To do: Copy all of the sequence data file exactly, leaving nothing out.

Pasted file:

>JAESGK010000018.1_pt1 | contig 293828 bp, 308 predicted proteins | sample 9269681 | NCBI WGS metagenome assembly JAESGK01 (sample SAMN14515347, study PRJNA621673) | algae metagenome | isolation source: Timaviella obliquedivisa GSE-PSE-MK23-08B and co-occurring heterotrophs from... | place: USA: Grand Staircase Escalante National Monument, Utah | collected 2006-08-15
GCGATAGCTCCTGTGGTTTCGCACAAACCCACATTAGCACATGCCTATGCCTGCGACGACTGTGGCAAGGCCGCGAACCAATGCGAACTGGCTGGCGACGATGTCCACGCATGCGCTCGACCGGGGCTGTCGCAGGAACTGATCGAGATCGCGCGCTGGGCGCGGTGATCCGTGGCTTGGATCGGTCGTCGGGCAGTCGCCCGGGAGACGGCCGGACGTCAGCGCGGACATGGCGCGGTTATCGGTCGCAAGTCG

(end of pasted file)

>JAESGK010000018.1_pt1 | contig 293828 bp, 308 predicted proteins | sample 9269681 | NCBI WGS metagenome assembly JAESGK01 (sample SAMN14515347, study PRJNA621673) | algae metagenome | isolation source: Timaviella obliquedivisa GSE-PSE-MK23-08B and co-occurring heterotrophs from... | place: USA: Grand Staircase Escalante National Monument, Utah | collected 2006-08-15
GCGATAGCTCCTGTGGTTTCGCACAAACCCACATTAGCACATGCCTATGCCTGCGACGACTGTGGCAAGGCCGCGAACCAATGCGAACTGGCTGGCGACGATGTCCACGCATGCGCTCGACCGGGGCTGTCGCAGGAACTGATCGAGATCGCGCGCTGGGCGCGGTGATCCGTGGCTTGGATCGGTCGTCGGGCAGTCGCCCGGGAGACGGCCGGACGTCAGCGCGGACATGGCGCGGTTATCGGTCGCAAGTCG